There are finally some hard signs that the nonresidential construction industry is coming out of the largest decline in decades, though the impact of the recent federal shutdown and a dwindling pool of available construction workers could curb some of that optimism.
The latest Associated Builders and Contractors’ Construction Confidence Index (CCI) finds optimism was up among contractors nationwide during the first half of 2013.
“As the economic recovery enters its fifth year, nonresidential construction prospects continue to brighten,” said ABC chief economist Anirban Basu. “A variety of industries ranging from professional and health services to leisure and retail continue to add jobs, and vacancy rates in many product categories throughout the country are falling, creating new opportunities for developers and their contractors.”
The CCI reflects three aspects of the U.S. nonresidential construction industry: sales prospects, profit margins and staffing levels. CCI readings above 50 indicate growth, while readings below 50 are unfavorable. For the first half of this year, CCI indices for the first half of 2013 compared to the second half of 2012 were:
» Sales expectations rose from 62.3 to 63
» Profit margin expectations slipped from 55.9 to 55.3
» Staffing level expectations rose from 59.6 to 60.
“Several events have impacted the gradual increase in confidence this year, including Detroit’s bankruptcy, rising interest rates, the nation moving closer to another debt ceiling debacle and softening in the housing market.” Basu said. “However, certain aspects of the economic environment have improved, including the availability of capital and the steady healing of state and local government budgets.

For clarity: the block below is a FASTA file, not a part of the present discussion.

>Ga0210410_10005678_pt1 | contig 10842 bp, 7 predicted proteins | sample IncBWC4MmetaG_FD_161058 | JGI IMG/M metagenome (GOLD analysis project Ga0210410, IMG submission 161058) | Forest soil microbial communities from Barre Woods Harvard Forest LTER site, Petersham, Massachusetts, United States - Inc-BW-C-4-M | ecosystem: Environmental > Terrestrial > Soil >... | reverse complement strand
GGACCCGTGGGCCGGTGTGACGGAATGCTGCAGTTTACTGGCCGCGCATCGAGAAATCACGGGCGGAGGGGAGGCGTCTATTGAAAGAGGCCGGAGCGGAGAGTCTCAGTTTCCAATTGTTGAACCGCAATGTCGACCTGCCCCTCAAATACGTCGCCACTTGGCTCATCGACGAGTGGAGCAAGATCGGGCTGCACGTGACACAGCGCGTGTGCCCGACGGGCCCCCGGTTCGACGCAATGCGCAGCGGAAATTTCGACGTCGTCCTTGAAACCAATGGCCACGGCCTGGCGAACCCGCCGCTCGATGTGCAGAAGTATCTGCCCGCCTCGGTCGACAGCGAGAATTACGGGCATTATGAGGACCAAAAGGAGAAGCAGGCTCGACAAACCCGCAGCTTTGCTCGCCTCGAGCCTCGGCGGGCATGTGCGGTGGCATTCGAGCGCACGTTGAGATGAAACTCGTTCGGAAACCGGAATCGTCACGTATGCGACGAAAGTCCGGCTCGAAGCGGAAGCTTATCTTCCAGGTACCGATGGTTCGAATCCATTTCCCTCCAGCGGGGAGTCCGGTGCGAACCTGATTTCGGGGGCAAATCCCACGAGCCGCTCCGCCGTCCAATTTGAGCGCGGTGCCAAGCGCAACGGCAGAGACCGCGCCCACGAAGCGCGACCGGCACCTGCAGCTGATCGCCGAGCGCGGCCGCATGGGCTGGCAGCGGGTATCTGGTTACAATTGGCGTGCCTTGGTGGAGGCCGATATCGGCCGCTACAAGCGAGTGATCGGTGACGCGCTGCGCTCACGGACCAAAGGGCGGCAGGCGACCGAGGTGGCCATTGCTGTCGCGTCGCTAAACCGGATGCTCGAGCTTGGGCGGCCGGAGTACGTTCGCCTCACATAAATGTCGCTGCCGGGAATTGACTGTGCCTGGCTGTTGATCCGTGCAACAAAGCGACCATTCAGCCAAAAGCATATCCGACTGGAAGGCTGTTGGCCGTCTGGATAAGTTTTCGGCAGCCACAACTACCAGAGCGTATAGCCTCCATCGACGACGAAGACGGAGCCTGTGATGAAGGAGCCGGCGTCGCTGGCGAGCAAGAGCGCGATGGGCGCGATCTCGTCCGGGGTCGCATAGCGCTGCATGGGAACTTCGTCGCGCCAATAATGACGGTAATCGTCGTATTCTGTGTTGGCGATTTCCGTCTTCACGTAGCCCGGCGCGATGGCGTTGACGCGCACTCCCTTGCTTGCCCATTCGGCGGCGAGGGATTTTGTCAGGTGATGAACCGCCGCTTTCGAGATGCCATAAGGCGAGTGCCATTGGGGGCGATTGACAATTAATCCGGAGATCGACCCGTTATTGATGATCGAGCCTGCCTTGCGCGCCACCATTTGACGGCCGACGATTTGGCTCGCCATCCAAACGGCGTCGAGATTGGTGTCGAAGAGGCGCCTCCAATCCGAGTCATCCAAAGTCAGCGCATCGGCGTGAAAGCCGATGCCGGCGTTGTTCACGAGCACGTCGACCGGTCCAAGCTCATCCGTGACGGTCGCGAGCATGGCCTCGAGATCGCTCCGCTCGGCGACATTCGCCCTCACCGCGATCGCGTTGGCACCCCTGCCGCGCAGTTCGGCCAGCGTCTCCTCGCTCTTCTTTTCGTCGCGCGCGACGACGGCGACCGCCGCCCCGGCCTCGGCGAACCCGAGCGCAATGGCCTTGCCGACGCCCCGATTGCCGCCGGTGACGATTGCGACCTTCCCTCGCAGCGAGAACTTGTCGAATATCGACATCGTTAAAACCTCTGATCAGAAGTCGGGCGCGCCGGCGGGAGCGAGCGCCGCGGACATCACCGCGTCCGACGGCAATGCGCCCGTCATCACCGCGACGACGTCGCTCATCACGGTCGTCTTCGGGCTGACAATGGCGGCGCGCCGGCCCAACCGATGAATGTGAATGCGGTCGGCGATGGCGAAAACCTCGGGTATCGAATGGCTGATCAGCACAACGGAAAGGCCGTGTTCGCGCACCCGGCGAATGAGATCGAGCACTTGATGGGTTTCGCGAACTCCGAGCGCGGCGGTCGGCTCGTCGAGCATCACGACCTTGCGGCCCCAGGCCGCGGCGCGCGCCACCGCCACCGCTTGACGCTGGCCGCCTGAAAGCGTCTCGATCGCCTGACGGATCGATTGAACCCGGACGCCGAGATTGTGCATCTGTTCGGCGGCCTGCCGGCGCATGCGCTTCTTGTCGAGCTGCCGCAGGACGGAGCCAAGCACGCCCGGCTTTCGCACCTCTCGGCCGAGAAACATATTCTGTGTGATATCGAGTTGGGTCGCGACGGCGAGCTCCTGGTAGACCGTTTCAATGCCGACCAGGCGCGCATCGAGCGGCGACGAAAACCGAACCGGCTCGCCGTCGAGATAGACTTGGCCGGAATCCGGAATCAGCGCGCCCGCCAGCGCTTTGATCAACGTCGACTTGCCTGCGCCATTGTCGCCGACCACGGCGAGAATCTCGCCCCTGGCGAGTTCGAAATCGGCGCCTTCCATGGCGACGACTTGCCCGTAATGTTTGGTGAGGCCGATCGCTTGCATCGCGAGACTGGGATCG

“Overall, contractors are saying positive factors will outweigh negative ones, helping create an improved construction spending environment in 2014.”
Optimism is also up when looking at how busy contractors are today. The ABC’s Construction Backlog Indicator (CBI) rose 3.9 percent during the second quarter of 2013 and now stands at 8.2 months, up from 7.9 months the previous quarter. Construction backlog is up 6.6 percent compared to the same time last year. CBI reflects the amount of commercial and industrial construction work under contract, but not yet completed.
This increased backlog was seen in the South as well as the Northeast and West. However, the South’s backlog growth rate is rather tepid, raising more questions.
“Perhaps the biggest surprise in the data is that backlog in the South has not increased more aggressively,” said Basu. “Most macroeconomic data indicate the South and the West are the fastest expanding regions of the United States, which would seem to suggest a higher backlog.
Perhaps the best news is contractors are hiring and construction spending is up. Construction employment rose by 20,000 in September and the industry’s unemployment rate fell to a six-year low of 8.5 percent, while construction spending increased for the fifth consecutive month in August, according to an analysis of new government data by the Associated General Contractors of America (AGC).
Still, AGC officials say the impact of the federal shutdown that ended last month is yet to be determined.
Association officials cautioned that the data does not address any potential impacts from the recent federal government shutdown.
Ken Simonson, the AGC’s chief economist said “the shutdown likely disrupted a wide variety of projects and may have caused private investors and developers to delay decisions about new projects or plant expansions. As a result, future spending and hiring gains may be weaker.”
Construction employment totaled 5.826 million in September, a gain of 20,000 from the August tally, which was revised up by 8,000 from the Labor Department’s initial estimate. The September figure is 3.4 percent higher than in September 2012, while aggregate weekly hours of all construction employees rose 4.2 percent over the year, indicating that companies are adding to existing workers’ hours in addition to hiring new employees. Employment climbed for the month and year in both residential and nonresidential construction.
However, even here some caution is advised. With hiring up, firms might find it harder and harder to find construction workers who need a job.
Total construction spending, as reported by the Census Bureau, climbed 0.6 percent in August from an upwardly revised July figure and 7.1 percent from August 2012. Private residential spending led the way with a 1.2 percent increase for the month and a 19 percent jump year-over-year. Private nonresidential spending eked out a 0.1 percent gain in August and a 4.3 percent rise over 12 months. Public spending rose 0.4 percent for the month but shrank 1.8 percent from a year earlier.
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